In his Opinion, Mr Kirk said the CMA guidance may have been counterproductive to wedding couples’ interests, and notes that insurers have ‘cited it to avoid paying consumer claims’. He also commented that the CMA guidance may have ‘unfairly placed the burden of Covid 19 compensation on smaller traders as opposed to national insurance providers’. Mr. Kirk’s conclusions are summarised in paragraphs 2, 3 and 68 of his Opinion, which are extracted and annexed hereto; his Opinion alongside WVSG’s letter to the CMA are also appended.
Hamish Shephard, founder of Bridebook, said: “Ever since the CMA Guidance first issued in April, the wedding industry has been abandoned by wedding insurers. Despite being underwritten by multi billion pound corporations, many insurers have used CMA’s mistaken advice to abdicate their responsibilities, chase recovery of any payouts they have made, and leave it to local, often family owned, venues to bear the brunt of this crisis. We call on the government and CMA to compel insurers to do the right thing for couples, suppliers and venues.”
Alison Hargreaves, Guides for Brides director, said: “Over the past months the CMA has shown a lack of understanding of a sector where businesses work with their couples on an intimate journey that lasts months, with the wedding day itself being the culmination of an experience they deliver.
“The wedding industry is a complex ecosystem, including a variety of venues and suppliers providing a huge diversity of weddings. The CMA’s arbitrary approach disregards the need for a just solution that will help couples and venues now and in the future.”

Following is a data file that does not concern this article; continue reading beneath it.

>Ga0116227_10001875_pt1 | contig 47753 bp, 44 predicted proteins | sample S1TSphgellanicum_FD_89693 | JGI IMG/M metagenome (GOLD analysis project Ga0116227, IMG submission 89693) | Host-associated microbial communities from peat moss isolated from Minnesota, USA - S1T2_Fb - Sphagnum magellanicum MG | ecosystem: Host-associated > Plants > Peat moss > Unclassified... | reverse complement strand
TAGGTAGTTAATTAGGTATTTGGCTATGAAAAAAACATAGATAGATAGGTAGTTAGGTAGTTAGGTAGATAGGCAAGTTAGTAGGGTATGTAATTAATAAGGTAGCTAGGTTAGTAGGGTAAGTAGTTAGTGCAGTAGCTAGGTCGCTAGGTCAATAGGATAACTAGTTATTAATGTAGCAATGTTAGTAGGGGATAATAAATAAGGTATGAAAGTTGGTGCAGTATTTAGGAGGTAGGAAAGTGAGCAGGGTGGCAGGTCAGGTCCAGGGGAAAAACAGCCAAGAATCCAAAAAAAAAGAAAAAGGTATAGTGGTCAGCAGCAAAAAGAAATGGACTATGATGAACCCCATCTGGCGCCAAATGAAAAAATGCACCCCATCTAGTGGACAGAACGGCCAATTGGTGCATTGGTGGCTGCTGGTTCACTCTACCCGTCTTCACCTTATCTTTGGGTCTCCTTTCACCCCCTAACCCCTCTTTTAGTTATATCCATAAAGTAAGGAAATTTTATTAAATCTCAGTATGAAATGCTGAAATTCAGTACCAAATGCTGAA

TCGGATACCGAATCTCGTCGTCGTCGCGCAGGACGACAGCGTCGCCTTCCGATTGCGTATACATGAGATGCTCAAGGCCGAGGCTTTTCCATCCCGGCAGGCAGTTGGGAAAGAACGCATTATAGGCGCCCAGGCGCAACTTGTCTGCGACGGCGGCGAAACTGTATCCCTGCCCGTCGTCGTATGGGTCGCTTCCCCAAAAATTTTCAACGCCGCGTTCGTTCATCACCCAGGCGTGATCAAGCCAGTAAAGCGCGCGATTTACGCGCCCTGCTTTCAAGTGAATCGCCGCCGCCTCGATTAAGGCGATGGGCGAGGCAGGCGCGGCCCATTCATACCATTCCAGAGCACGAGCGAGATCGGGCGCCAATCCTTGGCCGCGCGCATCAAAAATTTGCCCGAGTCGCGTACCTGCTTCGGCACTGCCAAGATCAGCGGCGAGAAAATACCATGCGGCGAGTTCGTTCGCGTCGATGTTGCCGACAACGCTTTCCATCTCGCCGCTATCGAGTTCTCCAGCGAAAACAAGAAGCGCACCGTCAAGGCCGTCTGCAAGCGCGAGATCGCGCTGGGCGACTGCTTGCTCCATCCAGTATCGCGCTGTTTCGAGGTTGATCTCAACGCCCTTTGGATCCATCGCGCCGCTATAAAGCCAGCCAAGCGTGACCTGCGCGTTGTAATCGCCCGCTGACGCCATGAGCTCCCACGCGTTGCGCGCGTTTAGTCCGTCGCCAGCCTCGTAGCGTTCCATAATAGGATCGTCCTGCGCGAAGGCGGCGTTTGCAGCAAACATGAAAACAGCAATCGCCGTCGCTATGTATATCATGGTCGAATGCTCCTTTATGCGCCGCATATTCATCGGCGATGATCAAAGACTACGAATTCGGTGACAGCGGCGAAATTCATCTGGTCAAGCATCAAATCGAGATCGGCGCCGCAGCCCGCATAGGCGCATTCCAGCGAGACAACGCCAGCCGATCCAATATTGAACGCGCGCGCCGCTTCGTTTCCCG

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SUMMARY AND CONCLUSION OF OPINION OF JONATHAN KIRK QC
Summary of Opinion
2. In my opinion the CMA Guidance (collectively) is not balanced and may have been counterproductive to the interests of consumers because insurance companies have cited it to avoid paying consumer claims on the basis that the Guidance means that the trader is wholly responsible for Covid 19 refunds. This is contrary to the expectation of most consumers, who would ordinarily rely on their insurance cover to protect them against such unforeseen events. It may also have unfairly placed the burden of Covid 19 compensation on smaller traders as opposed to national insurance providers.
3. In my opinion there are three bases upon which the Guidance can be challenged:
a. The CMA ought to have consulted upon the Guidance before publishing it. The Covid 19 restrictions do not justify that failure, particularly in relation to the specific guidance for the wedding industry. Government consultation on Guidance usually now occurs online or using other remote methods such as email.
b. It is arguable that the Guidance on the Law Reform (Frustrated Contracts) Act 1943 (the ‘1943 Act’) and ‘just’ expenses is outside the ambit of the CMA’s statutory jurisdiction to provide guidance on consumer law. The 1943 Act is not specified consumer protection legislation for the purposes of Part 8 of the Enterprise Act 2002.
c. The CMA Guidance is likely to be wrong as a matter of law because it is imbalanced and suggests that:
i. A contractual term apportioning financial responsibility between trader and consumer on the occurrence of an unforeseen event will always amount to an unfair term.
ii. It is “rare”, under the 1943 Act, that a trader’s expenditure before the unforeseen event can be deducted, and even when a deduction may be made, its amount will be very limited.
iii. The categories of ‘just’ expenses recoverable by a wedding event provider from a consumer are very restricted, essentially limited to direct expenses such as bespoke goods already made and expenditure incurred in wedding planning.
iv. The fact that a consumer had effectively insured, or had been contractually required to insure, against the risk of an unforeseen event does not appear to be relevant in the Guidance to either the application of the unfair terms provisions or the deduction of expenses under the 1943 Act.
68. In my opinion, Guidance of this nature should have been the subject of consultation. In modern times, the COVID 19 pandemic can provide no excuse for failing to do so. In my opinion there are material errors of law in its analysis of the unfair terms provisions and ‘just’ expenses under the 1943 Act. The Guidance is not balanced and seems to have been written more as an exercise in consumer advocacy, rather than a fair analysis of the rights of consumers, traders and insurers in what are obviously unprecedented times.